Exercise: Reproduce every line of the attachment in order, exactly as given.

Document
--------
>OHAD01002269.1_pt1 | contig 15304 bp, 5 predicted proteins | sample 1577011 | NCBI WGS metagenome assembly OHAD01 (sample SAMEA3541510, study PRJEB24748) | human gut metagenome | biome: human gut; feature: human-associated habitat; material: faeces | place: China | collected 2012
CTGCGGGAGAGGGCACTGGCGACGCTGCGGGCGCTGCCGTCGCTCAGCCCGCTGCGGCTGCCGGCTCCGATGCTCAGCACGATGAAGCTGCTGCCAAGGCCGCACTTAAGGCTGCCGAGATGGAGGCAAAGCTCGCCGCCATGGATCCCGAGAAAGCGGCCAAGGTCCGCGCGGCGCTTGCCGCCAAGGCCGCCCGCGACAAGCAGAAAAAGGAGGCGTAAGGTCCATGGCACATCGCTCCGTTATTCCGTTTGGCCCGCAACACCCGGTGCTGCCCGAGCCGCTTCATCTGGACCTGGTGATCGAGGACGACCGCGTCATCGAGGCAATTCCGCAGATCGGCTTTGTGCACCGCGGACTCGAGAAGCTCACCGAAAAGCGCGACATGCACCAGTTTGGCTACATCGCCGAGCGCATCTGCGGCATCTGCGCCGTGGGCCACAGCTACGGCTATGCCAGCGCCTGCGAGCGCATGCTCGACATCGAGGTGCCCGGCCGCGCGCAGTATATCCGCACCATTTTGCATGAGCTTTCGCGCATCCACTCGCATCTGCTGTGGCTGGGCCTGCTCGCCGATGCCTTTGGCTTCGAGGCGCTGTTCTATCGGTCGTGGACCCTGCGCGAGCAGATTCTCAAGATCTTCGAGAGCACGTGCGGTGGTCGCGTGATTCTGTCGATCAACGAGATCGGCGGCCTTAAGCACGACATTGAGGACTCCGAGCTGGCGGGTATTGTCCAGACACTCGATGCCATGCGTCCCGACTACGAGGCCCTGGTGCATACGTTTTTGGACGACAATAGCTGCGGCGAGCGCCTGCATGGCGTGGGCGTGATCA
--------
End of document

>OHAD01002269.1_pt1 | contig 15304 bp, 5 predicted proteins | sample 1577011 | NCBI WGS metagenome assembly OHAD01 (sample SAMEA3541510, study PRJEB24748) | human gut metagenome | biome: human gut; feature: human-associated habitat; material: faeces | place: China | collected 2012
CTGCGGGAGAGGGCACTGGCGACGCTGCGGGCGCTGCCGTCGCTCAGCCCGCTGCGGCTGCCGGCTCCGATGCTCAGCACGATGAAGCTGCTGCCAAGGCCGCACTTAAGGCTGCCGAGATGGAGGCAAAGCTCGCCGCCATGGATCCCGAGAAAGCGGCCAAGGTCCGCGCGGCGCTTGCCGCCAAGGCCGCCCGCGACAAGCAGAAAAAGGAGGCGTAAGGTCCATGGCACATCGCTCCGTTATTCCGTTTGGCCCGCAACACCCGGTGCTGCCCGAGCCGCTTCATCTGGACCTGGTGATCGAGGACGACCGCGTCATCGAGGCAATTCCGCAGATCGGCTTTGTGCACCGCGGACTCGAGAAGCTCACCGAAAAGCGCGACATGCACCAGTTTGGCTACATCGCCGAGCGCATCTGCGGCATCTGCGCCGTGGGCCACAGCTACGGCTATGCCAGCGCCTGCGAGCGCATGCTCGACATCGAGGTGCCCGGCCGCGCGCAGTATATCCGCACCATTTTGCATGAGCTTTCGCGCATCCACTCGCATCTGCTGTGGCTGGGCCTGCTCGCCGATGCCTTTGGCTTCGAGGCGCTGTTCTATCGGTCGTGGACCCTGCGCGAGCAGATTCTCAAGATCTTCGAGAGCACGTGCGGTGGTCGCGTGATTCTGTCGATCAACGAGATCGGCGGCCTTAAGCACGACATTGAGGACTCCGAGCTGGCGGGTATTGTCCAGACACTCGATGCCATGCGTCCCGACTACGAGGCCCTGGTGCATACGTTTTTGGACGACAATAGCTGCGGCGAGCGCCTGCATGGCGTGGGCGTGATCA